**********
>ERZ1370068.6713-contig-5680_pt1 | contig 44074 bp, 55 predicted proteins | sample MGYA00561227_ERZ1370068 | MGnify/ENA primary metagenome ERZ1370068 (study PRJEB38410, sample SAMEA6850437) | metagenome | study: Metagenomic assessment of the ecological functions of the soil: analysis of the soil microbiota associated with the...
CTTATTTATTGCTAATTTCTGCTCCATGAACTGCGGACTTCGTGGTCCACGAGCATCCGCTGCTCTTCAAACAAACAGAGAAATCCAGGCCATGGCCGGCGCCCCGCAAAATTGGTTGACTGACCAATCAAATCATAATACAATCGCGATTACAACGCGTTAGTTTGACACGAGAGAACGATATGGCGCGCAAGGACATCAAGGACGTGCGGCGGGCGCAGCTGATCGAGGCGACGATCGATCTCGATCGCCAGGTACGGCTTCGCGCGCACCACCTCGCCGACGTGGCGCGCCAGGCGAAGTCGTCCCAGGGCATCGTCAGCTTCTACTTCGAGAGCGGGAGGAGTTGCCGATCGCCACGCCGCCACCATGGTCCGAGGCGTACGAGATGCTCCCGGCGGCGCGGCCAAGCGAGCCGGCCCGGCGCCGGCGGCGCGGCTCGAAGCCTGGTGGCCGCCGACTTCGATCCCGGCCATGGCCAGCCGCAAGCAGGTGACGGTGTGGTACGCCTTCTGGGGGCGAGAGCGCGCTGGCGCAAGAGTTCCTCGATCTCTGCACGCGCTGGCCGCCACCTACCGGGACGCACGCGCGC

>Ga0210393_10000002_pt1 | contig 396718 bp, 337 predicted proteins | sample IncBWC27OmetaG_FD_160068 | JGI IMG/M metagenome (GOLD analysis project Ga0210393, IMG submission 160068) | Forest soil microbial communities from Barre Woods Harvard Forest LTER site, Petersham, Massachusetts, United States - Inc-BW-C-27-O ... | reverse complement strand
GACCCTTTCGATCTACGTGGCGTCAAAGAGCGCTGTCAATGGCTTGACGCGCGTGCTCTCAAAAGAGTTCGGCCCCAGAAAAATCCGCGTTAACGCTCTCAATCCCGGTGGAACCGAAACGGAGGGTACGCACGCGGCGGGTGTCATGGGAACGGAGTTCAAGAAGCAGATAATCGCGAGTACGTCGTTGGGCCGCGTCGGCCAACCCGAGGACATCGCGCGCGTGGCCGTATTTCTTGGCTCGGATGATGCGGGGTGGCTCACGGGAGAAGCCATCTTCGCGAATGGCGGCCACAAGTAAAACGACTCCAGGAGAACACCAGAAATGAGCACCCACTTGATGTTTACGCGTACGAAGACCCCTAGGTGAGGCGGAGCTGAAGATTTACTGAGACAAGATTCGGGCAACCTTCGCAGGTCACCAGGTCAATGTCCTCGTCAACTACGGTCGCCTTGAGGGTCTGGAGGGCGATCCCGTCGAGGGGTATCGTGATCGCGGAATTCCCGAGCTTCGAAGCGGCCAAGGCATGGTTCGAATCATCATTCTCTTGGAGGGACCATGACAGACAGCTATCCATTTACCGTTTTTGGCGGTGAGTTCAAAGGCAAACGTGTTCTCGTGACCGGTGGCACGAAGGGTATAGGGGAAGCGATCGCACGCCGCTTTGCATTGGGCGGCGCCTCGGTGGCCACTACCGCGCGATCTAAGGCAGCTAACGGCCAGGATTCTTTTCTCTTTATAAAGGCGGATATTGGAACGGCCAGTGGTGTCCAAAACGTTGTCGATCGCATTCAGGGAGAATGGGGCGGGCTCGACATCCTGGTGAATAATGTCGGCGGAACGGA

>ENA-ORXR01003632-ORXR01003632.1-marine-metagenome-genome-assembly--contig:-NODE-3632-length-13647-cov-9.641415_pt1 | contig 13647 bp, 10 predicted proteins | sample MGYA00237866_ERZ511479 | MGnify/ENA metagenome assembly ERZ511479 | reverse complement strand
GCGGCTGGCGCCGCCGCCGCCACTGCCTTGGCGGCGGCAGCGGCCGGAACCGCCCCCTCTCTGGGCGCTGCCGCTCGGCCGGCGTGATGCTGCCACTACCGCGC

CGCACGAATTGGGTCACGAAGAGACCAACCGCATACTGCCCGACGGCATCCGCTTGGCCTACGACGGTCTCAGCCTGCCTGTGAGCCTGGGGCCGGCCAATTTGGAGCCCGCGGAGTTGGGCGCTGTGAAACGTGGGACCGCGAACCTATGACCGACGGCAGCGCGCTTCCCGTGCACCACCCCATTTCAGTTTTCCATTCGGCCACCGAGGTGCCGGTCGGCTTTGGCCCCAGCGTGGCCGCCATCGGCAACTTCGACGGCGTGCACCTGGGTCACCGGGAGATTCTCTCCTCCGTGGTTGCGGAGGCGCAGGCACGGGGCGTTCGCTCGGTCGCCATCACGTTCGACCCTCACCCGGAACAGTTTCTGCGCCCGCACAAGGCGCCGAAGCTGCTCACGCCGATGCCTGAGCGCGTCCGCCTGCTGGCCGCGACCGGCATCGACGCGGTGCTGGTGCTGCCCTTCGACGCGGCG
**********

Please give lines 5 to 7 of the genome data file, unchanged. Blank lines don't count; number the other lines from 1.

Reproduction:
>ENA-ORXR01003632-ORXR01003632.1-marine-metagenome-genome-assembly--contig:-NODE-3632-length-13647-cov-9.641415_pt1 | contig 13647 bp, 10 predicted proteins | sample MGYA00237866_ERZ511479 | MGnify/ENA metagenome assembly ERZ511479 | reverse complement strand
GCGGCTGGCGCCGCCGCCGCCACTGCCTTGGCGGCGGCAGCGGCCGGAACCGCCCCCTCTCTGGGCGCTGCCGCTCGGCCGGCGTGATGCTGCCACTACCGCGC

CGCACGAATTGGGTCACGAAGAGACCAACCGCATACTGCCCGACGGCATCCGCTTGGCCTACGACGGTCTCAGCCTGCCTGTGAGCCTGGGGCCGGCCAATTTGGAGCCCGCGGAGTTGGGCGCTGTGAAACGTGGGACCGCGAACCTATGACCGACGGCAGCGCGCTTCCCGTGCACCACCCCATTTCAGTTTTCCATTCGGCCACCGAGGTGCCGGTCGGCTTTGGCCCCAGCGTGGCCGCCATCGGCAACTTCGACGGCGTGCACCTGGGTCACCGGGAGATTCTCTCCTCCGTGGTTGCGGAGGCGCAGGCACGGGGCGTTCGCTCGGTCGCCATCACGTTCGACCCTCACCCGGAACAGTTTCTGCGCCCGCACAAGGCGCCGAAGCTGCTCACGCCGATGCCTGAGCGCGTCCGCCTGCTGGCCGCGACCGGCATCGACGCGGTGCTGGTGCTGCCCTTCGACGCGGCG